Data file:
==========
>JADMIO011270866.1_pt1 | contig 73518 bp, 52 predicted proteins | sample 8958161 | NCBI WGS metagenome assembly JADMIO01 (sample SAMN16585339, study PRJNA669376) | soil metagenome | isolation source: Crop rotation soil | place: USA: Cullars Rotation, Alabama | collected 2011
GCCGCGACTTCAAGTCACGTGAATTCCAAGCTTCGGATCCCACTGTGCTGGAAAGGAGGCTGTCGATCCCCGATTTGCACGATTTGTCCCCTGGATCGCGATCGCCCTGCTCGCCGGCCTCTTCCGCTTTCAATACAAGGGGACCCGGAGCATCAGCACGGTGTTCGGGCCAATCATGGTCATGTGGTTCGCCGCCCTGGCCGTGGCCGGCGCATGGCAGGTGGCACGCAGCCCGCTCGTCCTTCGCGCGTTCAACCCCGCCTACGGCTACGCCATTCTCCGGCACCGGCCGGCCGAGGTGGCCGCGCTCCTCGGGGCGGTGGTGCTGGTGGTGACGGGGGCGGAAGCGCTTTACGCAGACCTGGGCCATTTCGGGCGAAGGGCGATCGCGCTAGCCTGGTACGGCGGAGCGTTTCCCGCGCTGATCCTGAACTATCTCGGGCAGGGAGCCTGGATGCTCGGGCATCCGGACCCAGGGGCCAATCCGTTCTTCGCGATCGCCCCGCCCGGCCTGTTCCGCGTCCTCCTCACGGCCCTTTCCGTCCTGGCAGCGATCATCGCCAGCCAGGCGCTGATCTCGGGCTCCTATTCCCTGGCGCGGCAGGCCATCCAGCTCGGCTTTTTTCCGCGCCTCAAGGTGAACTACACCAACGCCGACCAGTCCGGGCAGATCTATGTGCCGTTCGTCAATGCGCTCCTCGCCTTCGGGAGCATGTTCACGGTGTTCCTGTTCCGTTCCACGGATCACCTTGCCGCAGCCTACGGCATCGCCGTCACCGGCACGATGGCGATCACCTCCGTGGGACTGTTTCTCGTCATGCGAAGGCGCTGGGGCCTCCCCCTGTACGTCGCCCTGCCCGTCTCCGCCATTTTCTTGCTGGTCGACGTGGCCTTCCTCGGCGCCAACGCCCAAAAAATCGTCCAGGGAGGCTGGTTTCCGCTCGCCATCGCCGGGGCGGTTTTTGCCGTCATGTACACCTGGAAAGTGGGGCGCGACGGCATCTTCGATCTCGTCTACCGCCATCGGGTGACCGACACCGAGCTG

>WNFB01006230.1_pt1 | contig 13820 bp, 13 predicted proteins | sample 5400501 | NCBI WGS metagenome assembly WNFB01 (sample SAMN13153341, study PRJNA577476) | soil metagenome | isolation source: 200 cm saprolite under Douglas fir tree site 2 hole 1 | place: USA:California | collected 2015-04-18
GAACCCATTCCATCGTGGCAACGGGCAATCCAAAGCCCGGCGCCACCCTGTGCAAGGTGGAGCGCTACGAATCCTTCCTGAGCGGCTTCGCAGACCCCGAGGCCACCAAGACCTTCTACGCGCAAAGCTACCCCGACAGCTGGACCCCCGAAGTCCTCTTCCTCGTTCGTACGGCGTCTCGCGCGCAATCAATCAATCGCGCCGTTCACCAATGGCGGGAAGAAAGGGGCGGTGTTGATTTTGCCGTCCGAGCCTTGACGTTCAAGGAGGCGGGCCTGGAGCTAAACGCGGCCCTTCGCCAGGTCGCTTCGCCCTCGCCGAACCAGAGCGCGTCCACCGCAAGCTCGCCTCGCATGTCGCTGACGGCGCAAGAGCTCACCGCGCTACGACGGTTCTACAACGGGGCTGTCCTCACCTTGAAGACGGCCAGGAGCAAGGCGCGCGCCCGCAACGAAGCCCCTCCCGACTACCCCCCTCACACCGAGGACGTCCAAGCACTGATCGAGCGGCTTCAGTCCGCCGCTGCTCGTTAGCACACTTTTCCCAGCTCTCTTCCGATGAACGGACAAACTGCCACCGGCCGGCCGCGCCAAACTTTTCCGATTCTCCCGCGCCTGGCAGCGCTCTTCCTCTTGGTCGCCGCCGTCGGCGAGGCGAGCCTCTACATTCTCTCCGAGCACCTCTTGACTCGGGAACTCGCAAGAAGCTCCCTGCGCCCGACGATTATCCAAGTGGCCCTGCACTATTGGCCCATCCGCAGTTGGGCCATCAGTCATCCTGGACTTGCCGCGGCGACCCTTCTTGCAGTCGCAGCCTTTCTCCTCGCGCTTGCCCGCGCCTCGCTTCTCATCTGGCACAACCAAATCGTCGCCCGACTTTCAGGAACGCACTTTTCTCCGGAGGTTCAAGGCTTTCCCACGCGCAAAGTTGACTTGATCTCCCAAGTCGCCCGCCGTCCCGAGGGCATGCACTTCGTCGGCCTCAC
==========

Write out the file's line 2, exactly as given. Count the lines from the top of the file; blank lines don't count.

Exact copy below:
GCCGCGACTTCAAGTCACGTGAATTCCAAGCTTCGGATCCCACTGTGCTGGAAAGGAGGCTGTCGATCCCCGATTTGCACGATTTGTCCCCTGGATCGCGATCGCCCTGCTCGCCGGCCTCTTCCGCTTTCAATACAAGGGGACCCGGAGCATCAGCACGGTGTTCGGGCCAATCATGGTCATGTGGTTCGCCGCCCTGGCCGTGGCCGGCGCATGGCAGGTGGCACGCAGCCCGCTCGTCCTTCGCGCGTTCAACCCCGCCTACGGCTACGCCATTCTCCGGCACCGGCCGGCCGAGGTGGCCGCGCTCCTCGGGGCGGTGGTGCTGGTGGTGACGGGGGCGGAAGCGCTTTACGCAGACCTGGGCCATTTCGGGCGAAGGGCGATCGCGCTAGCCTGGTACGGCGGAGCGTTTCCCGCGCTGATCCTGAACTATCTCGGGCAGGGAGCCTGGATGCTCGGGCATCCGGACCCAGGGGCCAATCCGTTCTTCGCGATCGCCCCGCCCGGCCTGTTCCGCGTCCTCCTCACGGCCCTTTCCGTCCTGGCAGCGATCATCGCCAGCCAGGCGCTGATCTCGGGCTCCTATTCCCTGGCGCGGCAGGCCATCCAGCTCGGCTTTTTTCCGCGCCTCAAGGTGAACTACACCAACGCCGACCAGTCCGGGCAGATCTATGTGCCGTTCGTCAATGCGCTCCTCGCCTTCGGGAGCATGTTCACGGTGTTCCTGTTCCGTTCCACGGATCACCTTGCCGCAGCCTACGGCATCGCCGTCACCGGCACGATGGCGATCACCTCCGTGGGACTGTTTCTCGTCATGCGAAGGCGCTGGGGCCTCCCCCTGTACGTCGCCCTGCCCGTCTCCGCCATTTTCTTGCTGGTCGACGTGGCCTTCCTCGGCGCCAACGCCCAAAAAATCGTCCAGGGAGGCTGGTTTCCGCTCGCCATCGCCGGGGCGGTTTTTGCCGTCATGTACACCTGGAAAGTGGGGCGCGACGGCATCTTCGATCTCGTCTACCGCCATCGGGTGACCGACACCGAGCTG